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The Euro was unable to make any headway in early Europe on Friday with underlying selling pressure continuing amid negative sentiment. The Euro dipped to lows at 1.0350 against the dollar and very close to pivotal support at 1.0340 which represented the low from early 2017.

The University of Michigan consumer confidence index dipped to 59.1 for May from 65.2 previously which was below expectations of 64.0 and the weakest reading since late 2011. The current conditions index declined to 63.6 from 69.4 while the expectations component dipped to 56.3 from 62.5 with both readings below expectations.

The 1-year inflation expectations index was unchanged at 5.4% with the 5-year index at 3.0% which may provide a slight element of relief for the Federal Reserve.

Risk appetite was generally firmer after the Wall Street open which provided an element of relief for the Euro while commodity currencies recovered ground against the US dollar. As risk appetite remained firmer, the Euro managed to crawl above the 1.0400 level at the New York close.

CFTC data registered a return to a net long Euro position which suggested funds had attempted to look for a bottom in the single currency which may lead to fresh selling given further losses. Risk appetite was more vulnerable again on Monday with the Euro close to the 1.0400 level.

Comments from ECB and Federal Reserve officials will continue to be monitored closely during the day for further hints on potential policy action on interest rates.




The increase in Chinese new loans slowed sharply to CNY645bn for April from CNY3130bn the previous month and well below consensus forecasts of CNY1500bn. The total increase in social financing also slowed dramatically to CNY910bn from CNY4650bn previously, maintaining unease over demand conditions.

US bond yields edged higher on Friday and a rebound on Wall Street also undermined potential yen demand as risk appetite attempted to stabilise with the dollar strengthening to around 129.45 against the yen before correcting slightly.

CFTC data recorded a net increase in short yen positions to over 110,000 in the latest week from 101,000 and the second-highest short position in four years, maintaining the potential for short covering if risk appetite deteriorates further. There was an element of optimism over limited re-opening measures in Shanghai, but the latest Chinese data release triggered further unease. Industrial production declined 2.9% in the year to April compared with expectations of a 0.4% increase. Retail sales declined 11.1% over the year after a 3.5% decline the previous month and much weaker than expectations of a 6.0% decline. The data maintained concerns over the domestic and global outlook which unsettled risk appetite again. US yields edged lower and the dollar dipped to lows near 128.70 before a recovery to 129.00.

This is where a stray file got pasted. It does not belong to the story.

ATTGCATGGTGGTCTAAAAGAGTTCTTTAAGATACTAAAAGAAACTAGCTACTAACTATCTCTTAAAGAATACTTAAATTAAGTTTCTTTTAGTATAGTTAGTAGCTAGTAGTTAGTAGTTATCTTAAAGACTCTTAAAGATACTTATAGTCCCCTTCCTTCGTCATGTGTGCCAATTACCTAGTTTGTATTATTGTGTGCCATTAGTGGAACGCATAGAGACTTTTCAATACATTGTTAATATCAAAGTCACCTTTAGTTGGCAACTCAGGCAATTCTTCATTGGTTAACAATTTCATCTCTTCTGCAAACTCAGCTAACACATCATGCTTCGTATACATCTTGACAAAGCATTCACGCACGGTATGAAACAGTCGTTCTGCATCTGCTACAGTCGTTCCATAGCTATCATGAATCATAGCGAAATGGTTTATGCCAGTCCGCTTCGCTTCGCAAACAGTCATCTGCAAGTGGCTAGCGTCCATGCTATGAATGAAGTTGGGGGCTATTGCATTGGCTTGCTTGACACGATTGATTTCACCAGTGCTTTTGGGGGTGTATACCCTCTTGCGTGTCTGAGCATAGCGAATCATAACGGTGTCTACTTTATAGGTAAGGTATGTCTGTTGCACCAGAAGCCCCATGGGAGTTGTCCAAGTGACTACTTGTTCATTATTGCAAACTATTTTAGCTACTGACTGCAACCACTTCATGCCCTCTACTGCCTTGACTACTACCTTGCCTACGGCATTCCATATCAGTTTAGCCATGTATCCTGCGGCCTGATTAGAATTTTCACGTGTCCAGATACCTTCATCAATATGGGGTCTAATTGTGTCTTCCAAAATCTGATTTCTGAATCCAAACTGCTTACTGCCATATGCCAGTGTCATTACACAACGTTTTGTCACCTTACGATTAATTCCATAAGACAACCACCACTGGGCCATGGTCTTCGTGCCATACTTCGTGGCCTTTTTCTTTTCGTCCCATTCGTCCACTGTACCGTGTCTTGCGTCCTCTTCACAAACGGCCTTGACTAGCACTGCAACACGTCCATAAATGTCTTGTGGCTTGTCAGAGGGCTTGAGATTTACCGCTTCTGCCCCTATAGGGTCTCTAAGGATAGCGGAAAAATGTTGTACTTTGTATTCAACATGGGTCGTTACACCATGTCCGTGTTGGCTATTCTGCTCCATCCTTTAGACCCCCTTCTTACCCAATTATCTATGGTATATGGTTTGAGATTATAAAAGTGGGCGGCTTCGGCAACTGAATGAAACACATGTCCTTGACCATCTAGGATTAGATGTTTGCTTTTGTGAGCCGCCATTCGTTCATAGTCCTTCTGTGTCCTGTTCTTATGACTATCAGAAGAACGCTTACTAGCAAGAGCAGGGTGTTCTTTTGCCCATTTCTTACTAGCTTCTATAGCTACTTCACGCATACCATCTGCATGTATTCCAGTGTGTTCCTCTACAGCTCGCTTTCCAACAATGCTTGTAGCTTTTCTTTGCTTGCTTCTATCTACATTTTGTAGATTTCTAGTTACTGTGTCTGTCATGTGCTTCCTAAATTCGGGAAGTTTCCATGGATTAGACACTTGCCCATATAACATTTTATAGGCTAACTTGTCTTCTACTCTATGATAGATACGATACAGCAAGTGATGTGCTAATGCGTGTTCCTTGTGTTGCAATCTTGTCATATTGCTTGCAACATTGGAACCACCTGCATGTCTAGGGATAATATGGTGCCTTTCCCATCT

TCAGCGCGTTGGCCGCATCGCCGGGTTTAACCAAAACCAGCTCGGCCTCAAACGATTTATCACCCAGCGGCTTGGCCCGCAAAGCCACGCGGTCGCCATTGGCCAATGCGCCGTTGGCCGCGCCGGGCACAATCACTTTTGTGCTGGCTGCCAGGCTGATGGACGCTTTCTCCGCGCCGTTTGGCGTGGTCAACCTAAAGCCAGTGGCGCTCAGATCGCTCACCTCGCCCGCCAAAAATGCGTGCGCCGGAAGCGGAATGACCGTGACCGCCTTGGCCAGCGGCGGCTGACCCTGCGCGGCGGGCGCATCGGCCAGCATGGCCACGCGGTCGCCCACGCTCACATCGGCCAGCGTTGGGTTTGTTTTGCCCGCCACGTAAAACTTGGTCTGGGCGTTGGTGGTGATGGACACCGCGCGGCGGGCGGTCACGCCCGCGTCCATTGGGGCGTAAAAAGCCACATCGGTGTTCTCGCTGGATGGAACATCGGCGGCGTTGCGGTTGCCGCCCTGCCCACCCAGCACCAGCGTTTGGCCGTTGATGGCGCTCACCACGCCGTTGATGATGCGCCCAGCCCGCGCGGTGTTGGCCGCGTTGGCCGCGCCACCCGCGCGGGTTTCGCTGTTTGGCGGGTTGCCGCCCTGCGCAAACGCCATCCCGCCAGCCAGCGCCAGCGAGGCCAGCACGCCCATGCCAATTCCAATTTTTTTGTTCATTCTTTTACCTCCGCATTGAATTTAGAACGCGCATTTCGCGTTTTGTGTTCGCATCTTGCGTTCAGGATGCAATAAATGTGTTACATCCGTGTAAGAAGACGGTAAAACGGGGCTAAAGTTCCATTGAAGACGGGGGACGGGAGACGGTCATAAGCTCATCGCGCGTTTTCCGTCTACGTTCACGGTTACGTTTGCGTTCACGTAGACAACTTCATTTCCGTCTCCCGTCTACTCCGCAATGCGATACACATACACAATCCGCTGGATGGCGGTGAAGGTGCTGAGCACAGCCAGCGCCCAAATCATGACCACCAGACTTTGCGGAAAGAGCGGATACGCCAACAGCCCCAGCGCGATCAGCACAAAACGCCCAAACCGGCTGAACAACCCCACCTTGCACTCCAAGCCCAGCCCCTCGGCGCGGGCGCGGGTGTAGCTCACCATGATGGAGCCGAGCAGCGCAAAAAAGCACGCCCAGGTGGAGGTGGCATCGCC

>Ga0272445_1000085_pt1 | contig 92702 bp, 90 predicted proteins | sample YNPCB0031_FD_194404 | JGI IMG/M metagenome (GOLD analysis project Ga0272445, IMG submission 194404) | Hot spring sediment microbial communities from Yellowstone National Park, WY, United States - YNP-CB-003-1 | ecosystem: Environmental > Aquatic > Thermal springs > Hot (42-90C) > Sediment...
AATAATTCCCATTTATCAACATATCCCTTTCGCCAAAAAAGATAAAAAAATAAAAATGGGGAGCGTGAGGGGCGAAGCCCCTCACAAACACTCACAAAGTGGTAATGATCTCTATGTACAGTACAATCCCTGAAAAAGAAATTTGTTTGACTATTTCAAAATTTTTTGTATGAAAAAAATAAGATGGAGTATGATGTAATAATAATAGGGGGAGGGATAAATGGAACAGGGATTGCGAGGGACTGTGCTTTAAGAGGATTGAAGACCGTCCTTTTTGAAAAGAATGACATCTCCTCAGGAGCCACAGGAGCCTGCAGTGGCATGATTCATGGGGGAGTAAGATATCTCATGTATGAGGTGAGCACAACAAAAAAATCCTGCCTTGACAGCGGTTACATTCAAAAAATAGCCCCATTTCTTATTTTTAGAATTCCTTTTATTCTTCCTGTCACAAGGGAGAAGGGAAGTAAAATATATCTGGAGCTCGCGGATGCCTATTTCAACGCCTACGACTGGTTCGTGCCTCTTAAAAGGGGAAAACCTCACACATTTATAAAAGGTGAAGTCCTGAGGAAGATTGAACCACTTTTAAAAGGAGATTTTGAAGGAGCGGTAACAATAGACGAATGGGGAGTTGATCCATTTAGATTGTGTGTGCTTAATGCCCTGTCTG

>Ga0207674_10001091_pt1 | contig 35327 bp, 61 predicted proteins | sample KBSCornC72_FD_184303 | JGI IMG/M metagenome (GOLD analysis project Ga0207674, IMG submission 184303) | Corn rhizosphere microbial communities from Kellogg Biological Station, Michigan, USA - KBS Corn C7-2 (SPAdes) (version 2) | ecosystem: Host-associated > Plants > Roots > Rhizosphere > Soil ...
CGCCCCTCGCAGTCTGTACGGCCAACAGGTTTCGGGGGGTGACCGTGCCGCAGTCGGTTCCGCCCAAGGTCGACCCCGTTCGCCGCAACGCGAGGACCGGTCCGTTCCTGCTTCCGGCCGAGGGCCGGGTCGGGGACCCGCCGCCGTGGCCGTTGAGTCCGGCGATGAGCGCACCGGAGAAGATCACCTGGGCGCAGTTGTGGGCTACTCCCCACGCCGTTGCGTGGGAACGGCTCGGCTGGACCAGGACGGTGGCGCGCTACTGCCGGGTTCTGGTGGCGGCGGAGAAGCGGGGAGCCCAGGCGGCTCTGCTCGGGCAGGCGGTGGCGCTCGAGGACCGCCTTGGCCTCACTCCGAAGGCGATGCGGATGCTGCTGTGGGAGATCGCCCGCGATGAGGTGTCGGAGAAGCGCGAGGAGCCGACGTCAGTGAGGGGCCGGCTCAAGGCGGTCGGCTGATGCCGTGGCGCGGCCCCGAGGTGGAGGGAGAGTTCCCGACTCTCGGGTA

Sterling remained under pressure in early Europe on Friday with a persistent lack of confidence in the economy and currency. Although risk appetite steadied, the UK currency dipped to a marginal fresh 2-year low just below 1.2160 against the dollar. There were further important reservations surrounding the economy while Brexit concerns were also an element with further speculation that the UK government would introduce legislation to remove parts of the Northern Ireland protocol.

There was a stronger recovery in risk conditions after the US open which pulled Sterling back to the 1.22 area against the US dollar. There was further evidence of short covering late in the day with a recovery to a1.2260 against the dollar while the Euro dipped below 0.8500.

CFTC data recorded a further increase in short, non-commercial Sterling positions to near 80,000 contracts in the latest week from near 74.000 previously and the largest short positions since September 2019, maintaining the potential for short covering if there is a trigger for a reversal in sentiment.

Brexit tensions persisted with Prime Minster Johnson warning that he will act if there is no change from the EU on the Northern Ireland protocol. Sterling was resilient on Monday, but held slightly under 1.2250 against the dollar with the Euro just below 0.8500. Comments from Bank of England officials will be watched closely on Monday.




There was choppy Swiss franc trading on Friday, but with little in the way of underlying direction. Stronger risk appetite limited potential franc support, but there was also pressure for a correction against the dollar after sharp losses over the week.

The Euro settled around 1.0430 against the franc in choppy trading with the dollar managed to hold just above the parity level at the European close.

The dollar edged higher to 1.0030 on Monday and the data on sight deposits will be watched closely for evidence on National Bank intervention actions.


Technical Levels 




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